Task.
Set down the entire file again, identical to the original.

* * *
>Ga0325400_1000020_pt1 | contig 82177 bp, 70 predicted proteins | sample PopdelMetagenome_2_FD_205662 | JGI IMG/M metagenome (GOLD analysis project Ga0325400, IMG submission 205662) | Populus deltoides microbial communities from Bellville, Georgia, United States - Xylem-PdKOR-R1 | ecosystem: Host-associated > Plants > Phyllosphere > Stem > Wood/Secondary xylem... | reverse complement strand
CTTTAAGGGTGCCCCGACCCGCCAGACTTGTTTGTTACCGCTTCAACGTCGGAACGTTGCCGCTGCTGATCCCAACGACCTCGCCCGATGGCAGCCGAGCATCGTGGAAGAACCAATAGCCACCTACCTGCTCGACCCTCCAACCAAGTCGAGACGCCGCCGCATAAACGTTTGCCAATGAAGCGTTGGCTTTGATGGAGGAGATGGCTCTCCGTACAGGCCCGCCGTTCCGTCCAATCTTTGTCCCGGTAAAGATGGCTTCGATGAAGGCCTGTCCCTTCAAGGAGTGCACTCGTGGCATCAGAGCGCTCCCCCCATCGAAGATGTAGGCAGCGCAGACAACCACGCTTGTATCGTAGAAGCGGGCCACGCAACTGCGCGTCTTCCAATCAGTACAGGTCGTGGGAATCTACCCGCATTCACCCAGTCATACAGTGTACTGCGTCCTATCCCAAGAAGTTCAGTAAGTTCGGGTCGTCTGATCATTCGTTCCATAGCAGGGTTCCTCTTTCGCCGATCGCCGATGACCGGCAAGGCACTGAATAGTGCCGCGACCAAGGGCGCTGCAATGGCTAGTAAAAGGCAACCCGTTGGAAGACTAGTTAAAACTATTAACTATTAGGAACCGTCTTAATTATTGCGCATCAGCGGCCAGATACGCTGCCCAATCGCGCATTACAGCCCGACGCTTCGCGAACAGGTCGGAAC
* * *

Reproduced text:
>Ga0325400_1000020_pt1 | contig 82177 bp, 70 predicted proteins | sample PopdelMetagenome_2_FD_205662 | JGI IMG/M metagenome (GOLD analysis project Ga0325400, IMG submission 205662) | Populus deltoides microbial communities from Bellville, Georgia, United States - Xylem-PdKOR-R1 | ecosystem: Host-associated > Plants > Phyllosphere > Stem > Wood/Secondary xylem... | reverse complement strand
CTTTAAGGGTGCCCCGACCCGCCAGACTTGTTTGTTACCGCTTCAACGTCGGAACGTTGCCGCTGCTGATCCCAACGACCTCGCCCGATGGCAGCCGAGCATCGTGGAAGAACCAATAGCCACCTACCTGCTCGACCCTCCAACCAAGTCGAGACGCCGCCGCATAAACGTTTGCCAATGAAGCGTTGGCTTTGATGGAGGAGATGGCTCTCCGTACAGGCCCGCCGTTCCGTCCAATCTTTGTCCCGGTAAAGATGGCTTCGATGAAGGCCTGTCCCTTCAAGGAGTGCACTCGTGGCATCAGAGCGCTCCCCCCATCGAAGATGTAGGCAGCGCAGACAACCACGCTTGTATCGTAGAAGCGGGCCACGCAACTGCGCGTCTTCCAATCAGTACAGGTCGTGGGAATCTACCCGCATTCACCCAGTCATACAGTGTACTGCGTCCTATCCCAAGAAGTTCAGTAAGTTCGGGTCGTCTGATCATTCGTTCCATAGCAGGGTTCCTCTTTCGCCGATCGCCGATGACCGGCAAGGCACTGAATAGTGCCGCGACCAAGGGCGCTGCAATGGCTAGTAAAAGGCAACCCGTTGGAAGACTAGTTAAAACTATTAACTATTAGGAACCGTCTTAATTATTGCGCATCAGCGGCCAGATACGCTGCCCAATCGCGCATTACAGCCCGACGCTTCGCGAACAGGTCGGAAC